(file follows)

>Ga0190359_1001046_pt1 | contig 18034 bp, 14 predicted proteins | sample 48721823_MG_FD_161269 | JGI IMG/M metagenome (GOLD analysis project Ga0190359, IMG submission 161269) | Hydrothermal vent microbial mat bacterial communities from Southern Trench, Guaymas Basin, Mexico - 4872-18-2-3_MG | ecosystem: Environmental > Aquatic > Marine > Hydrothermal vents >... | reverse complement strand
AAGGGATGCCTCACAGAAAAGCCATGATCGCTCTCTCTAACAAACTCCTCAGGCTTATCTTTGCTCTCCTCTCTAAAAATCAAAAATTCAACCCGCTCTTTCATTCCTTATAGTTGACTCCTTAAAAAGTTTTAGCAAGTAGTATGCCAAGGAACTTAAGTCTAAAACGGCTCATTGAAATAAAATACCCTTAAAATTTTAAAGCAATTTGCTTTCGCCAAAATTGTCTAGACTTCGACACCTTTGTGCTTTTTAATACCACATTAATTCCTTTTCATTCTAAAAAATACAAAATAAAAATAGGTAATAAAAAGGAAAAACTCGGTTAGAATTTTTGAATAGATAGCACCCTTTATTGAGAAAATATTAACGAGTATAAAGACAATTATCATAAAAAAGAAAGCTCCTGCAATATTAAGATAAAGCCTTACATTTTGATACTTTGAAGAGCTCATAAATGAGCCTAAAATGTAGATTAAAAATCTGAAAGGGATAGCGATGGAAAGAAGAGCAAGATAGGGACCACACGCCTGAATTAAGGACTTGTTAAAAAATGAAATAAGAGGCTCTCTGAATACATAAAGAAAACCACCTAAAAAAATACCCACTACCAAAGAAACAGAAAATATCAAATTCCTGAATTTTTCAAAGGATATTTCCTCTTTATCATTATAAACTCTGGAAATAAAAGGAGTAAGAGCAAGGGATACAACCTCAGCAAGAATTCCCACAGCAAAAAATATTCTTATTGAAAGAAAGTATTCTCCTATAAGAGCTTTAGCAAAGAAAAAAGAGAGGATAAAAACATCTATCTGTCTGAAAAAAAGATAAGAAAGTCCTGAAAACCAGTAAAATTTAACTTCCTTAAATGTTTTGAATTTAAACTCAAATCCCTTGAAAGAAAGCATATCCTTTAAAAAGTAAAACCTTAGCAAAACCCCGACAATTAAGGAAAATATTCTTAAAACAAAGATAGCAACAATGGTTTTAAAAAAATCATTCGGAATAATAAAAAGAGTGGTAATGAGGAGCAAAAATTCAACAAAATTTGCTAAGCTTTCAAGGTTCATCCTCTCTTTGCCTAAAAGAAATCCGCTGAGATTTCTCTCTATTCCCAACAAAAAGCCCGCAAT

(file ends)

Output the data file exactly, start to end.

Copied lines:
>Ga0190359_1001046_pt1 | contig 18034 bp, 14 predicted proteins | sample 48721823_MG_FD_161269 | JGI IMG/M metagenome (GOLD analysis project Ga0190359, IMG submission 161269) | Hydrothermal vent microbial mat bacterial communities from Southern Trench, Guaymas Basin, Mexico - 4872-18-2-3_MG | ecosystem: Environmental > Aquatic > Marine > Hydrothermal vents >... | reverse complement strand
AAGGGATGCCTCACAGAAAAGCCATGATCGCTCTCTCTAACAAACTCCTCAGGCTTATCTTTGCTCTCCTCTCTAAAAATCAAAAATTCAACCCGCTCTTTCATTCCTTATAGTTGACTCCTTAAAAAGTTTTAGCAAGTAGTATGCCAAGGAACTTAAGTCTAAAACGGCTCATTGAAATAAAATACCCTTAAAATTTTAAAGCAATTTGCTTTCGCCAAAATTGTCTAGACTTCGACACCTTTGTGCTTTTTAATACCACATTAATTCCTTTTCATTCTAAAAAATACAAAATAAAAATAGGTAATAAAAAGGAAAAACTCGGTTAGAATTTTTGAATAGATAGCACCCTTTATTGAGAAAATATTAACGAGTATAAAGACAATTATCATAAAAAAGAAAGCTCCTGCAATATTAAGATAAAGCCTTACATTTTGATACTTTGAAGAGCTCATAAATGAGCCTAAAATGTAGATTAAAAATCTGAAAGGGATAGCGATGGAAAGAAGAGCAAGATAGGGACCACACGCCTGAATTAAGGACTTGTTAAAAAATGAAATAAGAGGCTCTCTGAATACATAAAGAAAACCACCTAAAAAAATACCCACTACCAAAGAAACAGAAAATATCAAATTCCTGAATTTTTCAAAGGATATTTCCTCTTTATCATTATAAACTCTGGAAATAAAAGGAGTAAGAGCAAGGGATACAACCTCAGCAAGAATTCCCACAGCAAAAAATATTCTTATTGAAAGAAAGTATTCTCCTATAAGAGCTTTAGCAAAGAAAAAAGAGAGGATAAAAACATCTATCTGTCTGAAAAAAAGATAAGAAAGTCCTGAAAACCAGTAAAATTTAACTTCCTTAAATGTTTTGAATTTAAACTCAAATCCCTTGAAAGAAAGCATATCCTTTAAAAAGTAAAACCTTAGCAAAACCCCGACAATTAAGGAAAATATTCTTAAAACAAAGATAGCAACAATGGTTTTAAAAAAATCATTCGGAATAATAAAAAGAGTGGTAATGAGGAGCAAAAATTCAACAAAATTTGCTAAGCTTTCAAGGTTCATCCTCTCTTTGCCTAAAAGAAATCCGCTGAGATTTCTCTCTATTCCCAACAAAAAGCCCGCAAT